Sharing stories of woven tales and homely goods...

category: Everyday Objects

Metal symphony.

More times than we can count, the warm metalic sound of our well-used-well-loved Olympia typewriter has lured unsuspecting passers-by inside our store.

‘But what do you do with it?’

We type, silly.

Label names. Prices. Descriptions. Stories. Stickers for small children. Notes for friends. Love letters.


‘It certainly has been forever and a day since we heard that lovely sound.’

Memories of fathers typing away to the ticking of the grandfather clock – persistent, without rest. Memories of mothers attempting to paint away typing mistakes with ‘liquid paper’ – persistent, without fail.

What is it about typewriters that pulls at our heart strings? The symphony of metal upon metal upon ink ribbon upon paper? The honesty and openness of its mechanics.The simplicity of its ‘keyboard’. The beauty of typewriter font. The immediacy of thought to paper.The limited ability to make adjustments.

It is also the beginning of many an interesting conversation.

“What is that?”

A typewriter.

”Wow, I have heard about them but never seen one before!”

Really? Honestly? Where have you been?

”Right here, living in this century! Can you show me how to use it?”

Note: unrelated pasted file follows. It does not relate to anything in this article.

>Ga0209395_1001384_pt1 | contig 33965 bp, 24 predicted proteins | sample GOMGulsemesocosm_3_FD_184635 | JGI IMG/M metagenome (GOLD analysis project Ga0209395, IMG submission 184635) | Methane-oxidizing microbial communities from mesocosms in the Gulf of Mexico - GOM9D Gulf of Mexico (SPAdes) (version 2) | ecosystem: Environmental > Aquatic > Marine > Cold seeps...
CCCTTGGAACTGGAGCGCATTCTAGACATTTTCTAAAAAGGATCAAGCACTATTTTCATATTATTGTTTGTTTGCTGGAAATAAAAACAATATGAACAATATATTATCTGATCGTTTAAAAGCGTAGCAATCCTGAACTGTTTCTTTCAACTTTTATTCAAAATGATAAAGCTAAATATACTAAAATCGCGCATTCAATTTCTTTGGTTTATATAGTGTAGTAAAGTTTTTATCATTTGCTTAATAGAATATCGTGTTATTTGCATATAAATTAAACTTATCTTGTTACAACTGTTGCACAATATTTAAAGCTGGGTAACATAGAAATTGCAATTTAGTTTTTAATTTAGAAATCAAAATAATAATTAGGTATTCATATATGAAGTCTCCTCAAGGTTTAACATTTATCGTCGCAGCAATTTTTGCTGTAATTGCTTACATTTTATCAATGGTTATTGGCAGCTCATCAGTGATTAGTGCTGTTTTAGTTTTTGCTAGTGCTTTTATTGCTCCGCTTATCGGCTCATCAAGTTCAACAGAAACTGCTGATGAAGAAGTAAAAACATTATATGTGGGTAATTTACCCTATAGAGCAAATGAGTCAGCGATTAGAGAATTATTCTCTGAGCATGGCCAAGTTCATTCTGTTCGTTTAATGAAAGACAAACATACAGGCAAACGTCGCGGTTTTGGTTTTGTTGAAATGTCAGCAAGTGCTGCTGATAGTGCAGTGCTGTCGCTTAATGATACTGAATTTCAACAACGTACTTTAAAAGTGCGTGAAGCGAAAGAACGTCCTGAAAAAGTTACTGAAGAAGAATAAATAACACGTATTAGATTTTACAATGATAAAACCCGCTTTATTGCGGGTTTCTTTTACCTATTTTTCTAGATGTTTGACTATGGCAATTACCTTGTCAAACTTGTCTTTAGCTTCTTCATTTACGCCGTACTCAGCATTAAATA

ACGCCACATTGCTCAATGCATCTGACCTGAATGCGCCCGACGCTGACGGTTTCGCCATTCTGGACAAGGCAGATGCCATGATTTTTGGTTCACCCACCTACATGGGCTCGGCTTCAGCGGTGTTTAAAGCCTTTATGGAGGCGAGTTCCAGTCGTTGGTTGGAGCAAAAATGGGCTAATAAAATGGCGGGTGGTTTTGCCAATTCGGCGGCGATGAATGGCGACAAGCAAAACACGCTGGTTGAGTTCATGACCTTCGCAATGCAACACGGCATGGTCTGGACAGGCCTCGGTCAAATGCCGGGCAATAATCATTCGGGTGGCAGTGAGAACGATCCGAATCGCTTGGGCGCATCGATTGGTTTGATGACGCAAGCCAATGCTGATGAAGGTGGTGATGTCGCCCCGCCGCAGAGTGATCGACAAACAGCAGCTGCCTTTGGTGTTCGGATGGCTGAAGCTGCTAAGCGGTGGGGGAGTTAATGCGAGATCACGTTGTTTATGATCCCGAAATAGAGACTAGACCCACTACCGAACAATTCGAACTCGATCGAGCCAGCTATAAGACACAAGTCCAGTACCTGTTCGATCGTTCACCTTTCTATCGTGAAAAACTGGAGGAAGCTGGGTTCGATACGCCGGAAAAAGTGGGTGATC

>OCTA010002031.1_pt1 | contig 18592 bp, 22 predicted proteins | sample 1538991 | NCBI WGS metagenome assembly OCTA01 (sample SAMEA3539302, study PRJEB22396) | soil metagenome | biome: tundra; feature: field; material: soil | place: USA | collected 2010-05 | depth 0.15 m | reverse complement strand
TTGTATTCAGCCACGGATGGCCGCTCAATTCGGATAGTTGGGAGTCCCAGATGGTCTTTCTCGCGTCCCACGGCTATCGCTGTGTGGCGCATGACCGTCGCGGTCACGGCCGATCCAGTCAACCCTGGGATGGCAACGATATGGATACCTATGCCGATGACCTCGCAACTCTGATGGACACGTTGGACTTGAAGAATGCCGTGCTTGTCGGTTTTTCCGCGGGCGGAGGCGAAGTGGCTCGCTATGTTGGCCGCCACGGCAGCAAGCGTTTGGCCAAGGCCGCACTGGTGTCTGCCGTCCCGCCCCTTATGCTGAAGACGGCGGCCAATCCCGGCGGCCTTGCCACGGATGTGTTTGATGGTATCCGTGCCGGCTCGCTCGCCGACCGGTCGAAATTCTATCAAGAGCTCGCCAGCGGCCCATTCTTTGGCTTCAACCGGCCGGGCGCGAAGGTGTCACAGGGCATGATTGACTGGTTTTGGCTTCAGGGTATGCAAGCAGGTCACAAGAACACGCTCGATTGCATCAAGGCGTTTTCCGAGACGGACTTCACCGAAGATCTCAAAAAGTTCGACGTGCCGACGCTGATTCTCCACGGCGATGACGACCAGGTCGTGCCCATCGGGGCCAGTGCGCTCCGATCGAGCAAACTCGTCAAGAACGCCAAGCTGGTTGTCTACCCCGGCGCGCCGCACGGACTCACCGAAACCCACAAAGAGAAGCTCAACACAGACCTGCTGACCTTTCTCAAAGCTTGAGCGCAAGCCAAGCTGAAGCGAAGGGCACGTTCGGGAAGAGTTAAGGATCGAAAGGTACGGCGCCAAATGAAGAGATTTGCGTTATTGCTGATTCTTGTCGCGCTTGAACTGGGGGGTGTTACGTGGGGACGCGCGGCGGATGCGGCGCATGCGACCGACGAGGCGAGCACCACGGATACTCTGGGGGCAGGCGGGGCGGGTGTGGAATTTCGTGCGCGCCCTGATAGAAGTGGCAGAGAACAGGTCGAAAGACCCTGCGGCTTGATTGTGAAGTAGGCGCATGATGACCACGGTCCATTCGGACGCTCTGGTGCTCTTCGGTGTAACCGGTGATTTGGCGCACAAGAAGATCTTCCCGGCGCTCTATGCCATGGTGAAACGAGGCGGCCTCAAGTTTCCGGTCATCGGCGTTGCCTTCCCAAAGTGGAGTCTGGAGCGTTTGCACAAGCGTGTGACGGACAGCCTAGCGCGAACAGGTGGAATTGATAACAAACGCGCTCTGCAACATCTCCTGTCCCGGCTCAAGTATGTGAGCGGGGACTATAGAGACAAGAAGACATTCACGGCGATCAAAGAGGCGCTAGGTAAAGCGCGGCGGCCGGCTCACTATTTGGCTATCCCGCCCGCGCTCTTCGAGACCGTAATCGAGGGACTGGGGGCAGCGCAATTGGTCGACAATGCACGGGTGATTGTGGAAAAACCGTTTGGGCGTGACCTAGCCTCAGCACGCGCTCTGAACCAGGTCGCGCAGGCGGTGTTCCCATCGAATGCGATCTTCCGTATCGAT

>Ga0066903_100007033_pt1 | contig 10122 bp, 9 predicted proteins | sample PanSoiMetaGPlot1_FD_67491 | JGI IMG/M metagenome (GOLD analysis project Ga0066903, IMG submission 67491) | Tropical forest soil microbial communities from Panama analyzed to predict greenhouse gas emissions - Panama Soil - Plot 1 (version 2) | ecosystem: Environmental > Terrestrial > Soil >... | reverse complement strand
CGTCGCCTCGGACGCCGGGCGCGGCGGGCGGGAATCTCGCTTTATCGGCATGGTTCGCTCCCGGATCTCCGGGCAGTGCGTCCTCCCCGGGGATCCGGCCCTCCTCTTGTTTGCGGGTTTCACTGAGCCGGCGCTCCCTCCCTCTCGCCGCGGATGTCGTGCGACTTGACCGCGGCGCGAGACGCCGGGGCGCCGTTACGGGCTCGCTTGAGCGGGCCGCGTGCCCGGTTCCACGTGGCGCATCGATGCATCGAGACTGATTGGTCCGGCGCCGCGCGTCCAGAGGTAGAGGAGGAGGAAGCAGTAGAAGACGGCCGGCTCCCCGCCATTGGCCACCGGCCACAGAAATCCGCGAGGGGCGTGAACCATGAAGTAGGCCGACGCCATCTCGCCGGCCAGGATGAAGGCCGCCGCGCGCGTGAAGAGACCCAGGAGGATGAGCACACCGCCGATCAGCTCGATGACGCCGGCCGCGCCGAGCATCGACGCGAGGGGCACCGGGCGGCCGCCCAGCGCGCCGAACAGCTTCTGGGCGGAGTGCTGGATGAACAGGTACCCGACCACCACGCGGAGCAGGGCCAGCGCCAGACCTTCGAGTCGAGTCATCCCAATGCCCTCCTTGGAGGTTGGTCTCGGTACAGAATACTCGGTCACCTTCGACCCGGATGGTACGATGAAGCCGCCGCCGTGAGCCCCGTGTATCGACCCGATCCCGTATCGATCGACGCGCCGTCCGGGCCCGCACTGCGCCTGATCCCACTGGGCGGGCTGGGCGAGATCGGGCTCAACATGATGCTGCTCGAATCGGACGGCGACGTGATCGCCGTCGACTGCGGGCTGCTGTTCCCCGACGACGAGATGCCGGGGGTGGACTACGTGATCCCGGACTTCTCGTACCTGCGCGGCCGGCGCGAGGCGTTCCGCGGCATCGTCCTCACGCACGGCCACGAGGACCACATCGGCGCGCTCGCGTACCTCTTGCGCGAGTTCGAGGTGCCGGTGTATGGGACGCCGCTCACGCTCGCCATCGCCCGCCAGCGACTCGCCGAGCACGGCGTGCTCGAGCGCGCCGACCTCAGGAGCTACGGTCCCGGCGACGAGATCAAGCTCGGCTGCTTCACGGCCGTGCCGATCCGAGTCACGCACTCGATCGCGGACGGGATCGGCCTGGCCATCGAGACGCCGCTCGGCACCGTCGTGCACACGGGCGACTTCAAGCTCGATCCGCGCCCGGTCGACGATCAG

Sure… it is easy to make mistakes, but that is part of the fun.

“Amazing!!! Unbelievable… can you type a sticker for me to take home please?”

“I’ve been recommended to visit this store – can you please help me type this out on the typewriter?”

My pleasure… what is it for?

“Description to attach to an antique piece…”

Come back in half an hour and it will be ready!

Half an hour later, he returns with two beautiful bunches of flowers, “Thank you ever so much! Do you know how difficult it is to find someone who uses typewriters?!”

Well, ours is here to stay.

 

Post by ANGEPANPAN.

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Inky memory.

Many moons ago, our grandparents owned a rubber plantation near Gemas, Malaysia.

I loved the look of the beautiful stripe pattern around the trees where the rubber resin was being tapped. We would know our road trip from Kuala Lumpur was nearing our grandparent’s town when the landscape changed from small roadside villages to acres and acres of rubber trees.Fond memories for us are not so for our grandparents, father, aunt and uncle when they used to walk or bicycle some distance to the rubber plantation to hack away at long grassy weeds whilst side-stepping snakes and battling monster insects. Dad remembers weekends doing hard manual labour at the plantation instead of making mischief with the local kids.I wonder if any of the rubber from our rubber stamp might’ve come from those trees.

 

Post by ROBOAT.

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